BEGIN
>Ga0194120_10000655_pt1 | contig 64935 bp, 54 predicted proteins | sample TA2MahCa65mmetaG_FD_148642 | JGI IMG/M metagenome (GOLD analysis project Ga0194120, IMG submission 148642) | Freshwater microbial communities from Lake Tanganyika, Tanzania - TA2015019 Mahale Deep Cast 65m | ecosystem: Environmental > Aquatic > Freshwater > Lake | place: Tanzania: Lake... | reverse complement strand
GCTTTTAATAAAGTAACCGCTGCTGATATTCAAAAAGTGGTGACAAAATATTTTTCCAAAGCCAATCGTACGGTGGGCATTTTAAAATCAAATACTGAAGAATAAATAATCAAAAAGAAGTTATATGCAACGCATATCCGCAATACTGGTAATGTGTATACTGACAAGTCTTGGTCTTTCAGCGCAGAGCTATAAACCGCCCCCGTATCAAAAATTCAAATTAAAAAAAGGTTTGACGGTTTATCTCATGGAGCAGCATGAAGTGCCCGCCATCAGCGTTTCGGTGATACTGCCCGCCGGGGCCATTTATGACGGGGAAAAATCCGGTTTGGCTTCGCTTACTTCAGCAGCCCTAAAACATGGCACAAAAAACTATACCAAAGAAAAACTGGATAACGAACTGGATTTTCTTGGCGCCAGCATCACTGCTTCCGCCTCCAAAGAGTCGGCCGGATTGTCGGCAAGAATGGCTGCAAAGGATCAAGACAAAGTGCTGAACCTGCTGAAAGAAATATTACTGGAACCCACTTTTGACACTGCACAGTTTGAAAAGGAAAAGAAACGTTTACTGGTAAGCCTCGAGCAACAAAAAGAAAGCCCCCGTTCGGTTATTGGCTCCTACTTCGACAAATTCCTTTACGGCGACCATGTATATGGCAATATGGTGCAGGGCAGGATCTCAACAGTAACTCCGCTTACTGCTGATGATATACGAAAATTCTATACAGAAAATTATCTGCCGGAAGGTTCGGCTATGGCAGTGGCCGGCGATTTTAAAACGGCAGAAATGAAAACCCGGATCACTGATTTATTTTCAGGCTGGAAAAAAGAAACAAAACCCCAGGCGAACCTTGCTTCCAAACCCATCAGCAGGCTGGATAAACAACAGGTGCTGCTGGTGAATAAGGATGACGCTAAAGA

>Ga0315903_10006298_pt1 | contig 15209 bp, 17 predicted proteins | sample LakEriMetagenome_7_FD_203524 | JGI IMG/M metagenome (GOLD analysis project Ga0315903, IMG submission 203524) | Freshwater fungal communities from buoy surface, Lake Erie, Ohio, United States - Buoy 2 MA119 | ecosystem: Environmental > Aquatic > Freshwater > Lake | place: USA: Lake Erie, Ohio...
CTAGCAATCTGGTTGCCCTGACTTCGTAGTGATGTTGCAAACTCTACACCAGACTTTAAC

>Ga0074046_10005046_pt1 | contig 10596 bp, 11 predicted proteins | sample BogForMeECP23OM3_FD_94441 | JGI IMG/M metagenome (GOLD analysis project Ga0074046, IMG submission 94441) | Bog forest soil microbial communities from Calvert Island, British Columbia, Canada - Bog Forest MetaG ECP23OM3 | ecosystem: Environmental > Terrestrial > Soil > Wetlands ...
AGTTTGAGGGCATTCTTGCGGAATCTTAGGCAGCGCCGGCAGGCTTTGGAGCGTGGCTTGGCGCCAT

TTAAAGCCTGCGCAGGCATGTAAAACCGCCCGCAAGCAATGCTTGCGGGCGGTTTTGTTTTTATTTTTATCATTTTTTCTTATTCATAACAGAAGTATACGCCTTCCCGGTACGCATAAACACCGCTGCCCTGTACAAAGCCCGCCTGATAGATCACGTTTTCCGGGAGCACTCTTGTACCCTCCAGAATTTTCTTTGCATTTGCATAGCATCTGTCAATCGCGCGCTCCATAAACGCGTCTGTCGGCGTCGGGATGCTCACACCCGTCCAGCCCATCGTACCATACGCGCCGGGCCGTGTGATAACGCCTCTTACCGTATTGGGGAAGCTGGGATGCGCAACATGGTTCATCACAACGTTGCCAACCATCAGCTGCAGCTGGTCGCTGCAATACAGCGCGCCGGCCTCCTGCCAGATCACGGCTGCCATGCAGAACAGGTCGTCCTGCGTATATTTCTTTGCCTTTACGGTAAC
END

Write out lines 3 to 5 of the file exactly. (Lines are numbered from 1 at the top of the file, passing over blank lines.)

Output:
>Ga0315903_10006298_pt1 | contig 15209 bp, 17 predicted proteins | sample LakEriMetagenome_7_FD_203524 | JGI IMG/M metagenome (GOLD analysis project Ga0315903, IMG submission 203524) | Freshwater fungal communities from buoy surface, Lake Erie, Ohio, United States - Buoy 2 MA119 | ecosystem: Environmental > Aquatic > Freshwater > Lake | place: USA: Lake Erie, Ohio...
CTAGCAATCTGGTTGCCCTGACTTCGTAGTGATGTTGCAAACTCTACACCAGACTTTAAC

>Ga0074046_10005046_pt1 | contig 10596 bp, 11 predicted proteins | sample BogForMeECP23OM3_FD_94441 | JGI IMG/M metagenome (GOLD analysis project Ga0074046, IMG submission 94441) | Bog forest soil microbial communities from Calvert Island, British Columbia, Canada - Bog Forest MetaG ECP23OM3 | ecosystem: Environmental > Terrestrial > Soil > Wetlands ...